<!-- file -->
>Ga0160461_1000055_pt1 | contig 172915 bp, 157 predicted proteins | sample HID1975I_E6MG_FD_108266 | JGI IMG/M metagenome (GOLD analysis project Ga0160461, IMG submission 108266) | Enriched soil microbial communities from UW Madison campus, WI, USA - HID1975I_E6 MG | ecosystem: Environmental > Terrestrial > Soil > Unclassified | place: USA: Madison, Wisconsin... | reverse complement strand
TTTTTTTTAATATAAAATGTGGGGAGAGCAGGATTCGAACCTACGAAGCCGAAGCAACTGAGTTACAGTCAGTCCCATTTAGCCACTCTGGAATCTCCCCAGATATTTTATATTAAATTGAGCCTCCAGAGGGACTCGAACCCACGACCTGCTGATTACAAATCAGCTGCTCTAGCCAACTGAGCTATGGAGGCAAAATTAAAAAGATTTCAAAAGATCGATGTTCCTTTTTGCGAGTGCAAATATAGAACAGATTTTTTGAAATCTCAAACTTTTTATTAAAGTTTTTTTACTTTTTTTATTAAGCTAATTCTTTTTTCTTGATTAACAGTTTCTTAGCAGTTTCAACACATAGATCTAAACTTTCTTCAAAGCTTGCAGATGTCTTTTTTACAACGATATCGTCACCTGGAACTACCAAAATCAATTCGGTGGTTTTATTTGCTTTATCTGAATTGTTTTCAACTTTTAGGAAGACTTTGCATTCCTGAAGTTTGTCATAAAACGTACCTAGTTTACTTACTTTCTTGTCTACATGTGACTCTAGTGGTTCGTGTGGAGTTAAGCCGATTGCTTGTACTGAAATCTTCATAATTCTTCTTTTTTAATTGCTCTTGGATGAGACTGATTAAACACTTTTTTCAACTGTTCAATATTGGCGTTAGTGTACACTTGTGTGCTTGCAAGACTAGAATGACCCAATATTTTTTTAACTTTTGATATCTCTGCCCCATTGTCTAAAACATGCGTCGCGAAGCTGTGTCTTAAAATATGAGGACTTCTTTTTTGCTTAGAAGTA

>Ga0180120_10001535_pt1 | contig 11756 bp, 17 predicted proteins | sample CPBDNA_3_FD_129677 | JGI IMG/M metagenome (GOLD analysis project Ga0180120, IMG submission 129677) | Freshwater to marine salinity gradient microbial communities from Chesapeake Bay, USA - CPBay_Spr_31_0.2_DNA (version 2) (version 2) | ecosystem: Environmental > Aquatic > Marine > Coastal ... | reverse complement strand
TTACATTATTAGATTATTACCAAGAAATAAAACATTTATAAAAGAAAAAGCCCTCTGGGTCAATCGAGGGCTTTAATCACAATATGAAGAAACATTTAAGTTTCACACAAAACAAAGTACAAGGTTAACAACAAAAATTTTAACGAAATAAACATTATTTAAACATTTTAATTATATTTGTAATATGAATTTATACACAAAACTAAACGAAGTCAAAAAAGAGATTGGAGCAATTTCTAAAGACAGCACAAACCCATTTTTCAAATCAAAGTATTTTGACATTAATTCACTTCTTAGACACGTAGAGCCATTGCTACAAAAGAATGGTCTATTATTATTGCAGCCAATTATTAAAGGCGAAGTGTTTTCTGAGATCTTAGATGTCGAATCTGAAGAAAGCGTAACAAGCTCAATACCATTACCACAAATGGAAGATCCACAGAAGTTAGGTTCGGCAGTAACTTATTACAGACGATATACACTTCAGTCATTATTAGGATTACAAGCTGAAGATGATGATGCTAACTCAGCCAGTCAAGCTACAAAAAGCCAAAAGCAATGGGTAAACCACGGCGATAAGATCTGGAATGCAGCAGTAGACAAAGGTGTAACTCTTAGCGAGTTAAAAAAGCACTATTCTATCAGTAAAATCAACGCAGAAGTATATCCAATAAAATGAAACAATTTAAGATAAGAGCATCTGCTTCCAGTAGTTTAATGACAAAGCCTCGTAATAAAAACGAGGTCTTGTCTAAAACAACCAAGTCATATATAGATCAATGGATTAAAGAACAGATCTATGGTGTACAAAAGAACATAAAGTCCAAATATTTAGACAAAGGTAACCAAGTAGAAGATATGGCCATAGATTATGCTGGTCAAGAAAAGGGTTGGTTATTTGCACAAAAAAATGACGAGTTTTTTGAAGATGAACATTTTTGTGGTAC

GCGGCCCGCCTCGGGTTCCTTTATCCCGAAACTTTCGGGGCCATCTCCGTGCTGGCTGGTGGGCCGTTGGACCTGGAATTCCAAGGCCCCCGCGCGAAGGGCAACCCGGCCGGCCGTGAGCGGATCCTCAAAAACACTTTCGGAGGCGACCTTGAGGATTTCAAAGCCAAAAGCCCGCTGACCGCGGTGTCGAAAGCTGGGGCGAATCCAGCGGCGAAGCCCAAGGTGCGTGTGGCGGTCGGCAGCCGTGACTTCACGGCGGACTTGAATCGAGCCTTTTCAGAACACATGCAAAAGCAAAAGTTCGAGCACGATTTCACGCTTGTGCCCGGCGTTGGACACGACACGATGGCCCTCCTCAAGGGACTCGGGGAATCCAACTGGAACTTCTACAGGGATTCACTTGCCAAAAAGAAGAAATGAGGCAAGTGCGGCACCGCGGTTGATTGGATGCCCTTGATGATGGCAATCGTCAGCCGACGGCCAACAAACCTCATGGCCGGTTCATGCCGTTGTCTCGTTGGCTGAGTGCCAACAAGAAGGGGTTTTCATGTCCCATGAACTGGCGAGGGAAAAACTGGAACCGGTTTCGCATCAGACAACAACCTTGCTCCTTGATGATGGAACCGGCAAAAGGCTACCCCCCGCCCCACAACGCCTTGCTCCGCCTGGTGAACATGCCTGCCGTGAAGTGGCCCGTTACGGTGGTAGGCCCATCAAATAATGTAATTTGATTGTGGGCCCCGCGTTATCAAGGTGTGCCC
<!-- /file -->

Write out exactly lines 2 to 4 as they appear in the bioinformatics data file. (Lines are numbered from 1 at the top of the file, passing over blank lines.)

TTTTTTTTAATATAAAATGTGGGGAGAGCAGGATTCGAACCTACGAAGCCGAAGCAACTGAGTTACAGTCAGTCCCATTTAGCCACTCTGGAATCTCCCCAGATATTTTATATTAAATTGAGCCTCCAGAGGGACTCGAACCCACGACCTGCTGATTACAAATCAGCTGCTCTAGCCAACTGAGCTATGGAGGCAAAATTAAAAAGATTTCAAAAGATCGATGTTCCTTTTTGCGAGTGCAAATATAGAACAGATTTTTTGAAATCTCAAACTTTTTATTAAAGTTTTTTTACTTTTTTTATTAAGCTAATTCTTTTTTCTTGATTAACAGTTTCTTAGCAGTTTCAACACATAGATCTAAACTTTCTTCAAAGCTTGCAGATGTCTTTTTTACAACGATATCGTCACCTGGAACTACCAAAATCAATTCGGTGGTTTTATTTGCTTTATCTGAATTGTTTTCAACTTTTAGGAAGACTTTGCATTCCTGAAGTTTGTCATAAAACGTACCTAGTTTACTTACTTTCTTGTCTACATGTGACTCTAGTGGTTCGTGTGGAGTTAAGCCGATTGCTTGTACTGAAATCTTCATAATTCTTCTTTTTTAATTGCTCTTGGATGAGACTGATTAAACACTTTTTTCAACTGTTCAATATTGGCGTTAGTGTACACTTGTGTGCTTGCAAGACTAGAATGACCCAATATTTTTTTAACTTTTGATATCTCTGCCCCATTGTCTAAAACATGCGTCGCGAAGCTGTGTCTTAAAATATGAGGACTTCTTTTTTGCTTAGAAGTA

>Ga0180120_10001535_pt1 | contig 11756 bp, 17 predicted proteins | sample CPBDNA_3_FD_129677 | JGI IMG/M metagenome (GOLD analysis project Ga0180120, IMG submission 129677) | Freshwater to marine salinity gradient microbial communities from Chesapeake Bay, USA - CPBay_Spr_31_0.2_DNA (version 2) (version 2) | ecosystem: Environmental > Aquatic > Marine > Coastal ... | reverse complement strand
TTACATTATTAGATTATTACCAAGAAATAAAACATTTATAAAAGAAAAAGCCCTCTGGGTCAATCGAGGGCTTTAATCACAATATGAAGAAACATTTAAGTTTCACACAAAACAAAGTACAAGGTTAACAACAAAAATTTTAACGAAATAAACATTATTTAAACATTTTAATTATATTTGTAATATGAATTTATACACAAAACTAAACGAAGTCAAAAAAGAGATTGGAGCAATTTCTAAAGACAGCACAAACCCATTTTTCAAATCAAAGTATTTTGACATTAATTCACTTCTTAGACACGTAGAGCCATTGCTACAAAAGAATGGTCTATTATTATTGCAGCCAATTATTAAAGGCGAAGTGTTTTCTGAGATCTTAGATGTCGAATCTGAAGAAAGCGTAACAAGCTCAATACCATTACCACAAATGGAAGATCCACAGAAGTTAGGTTCGGCAGTAACTTATTACAGACGATATACACTTCAGTCATTATTAGGATTACAAGCTGAAGATGATGATGCTAACTCAGCCAGTCAAGCTACAAAAAGCCAAAAGCAATGGGTAAACCACGGCGATAAGATCTGGAATGCAGCAGTAGACAAAGGTGTAACTCTTAGCGAGTTAAAAAAGCACTATTCTATCAGTAAAATCAACGCAGAAGTATATCCAATAAAATGAAACAATTTAAGATAAGAGCATCTGCTTCCAGTAGTTTAATGACAAAGCCTCGTAATAAAAACGAGGTCTTGTCTAAAACAACCAAGTCATATATAGATCAATGGATTAAAGAACAGATCTATGGTGTACAAAAGAACATAAAGTCCAAATATTTAGACAAAGGTAACCAAGTAGAAGATATGGCCATAGATTATGCTGGTCAAGAAAAGGGTTGGTTATTTGCACAAAAAAATGACGAGTTTTTTGAAGATGAACATTTTTGTGGTAC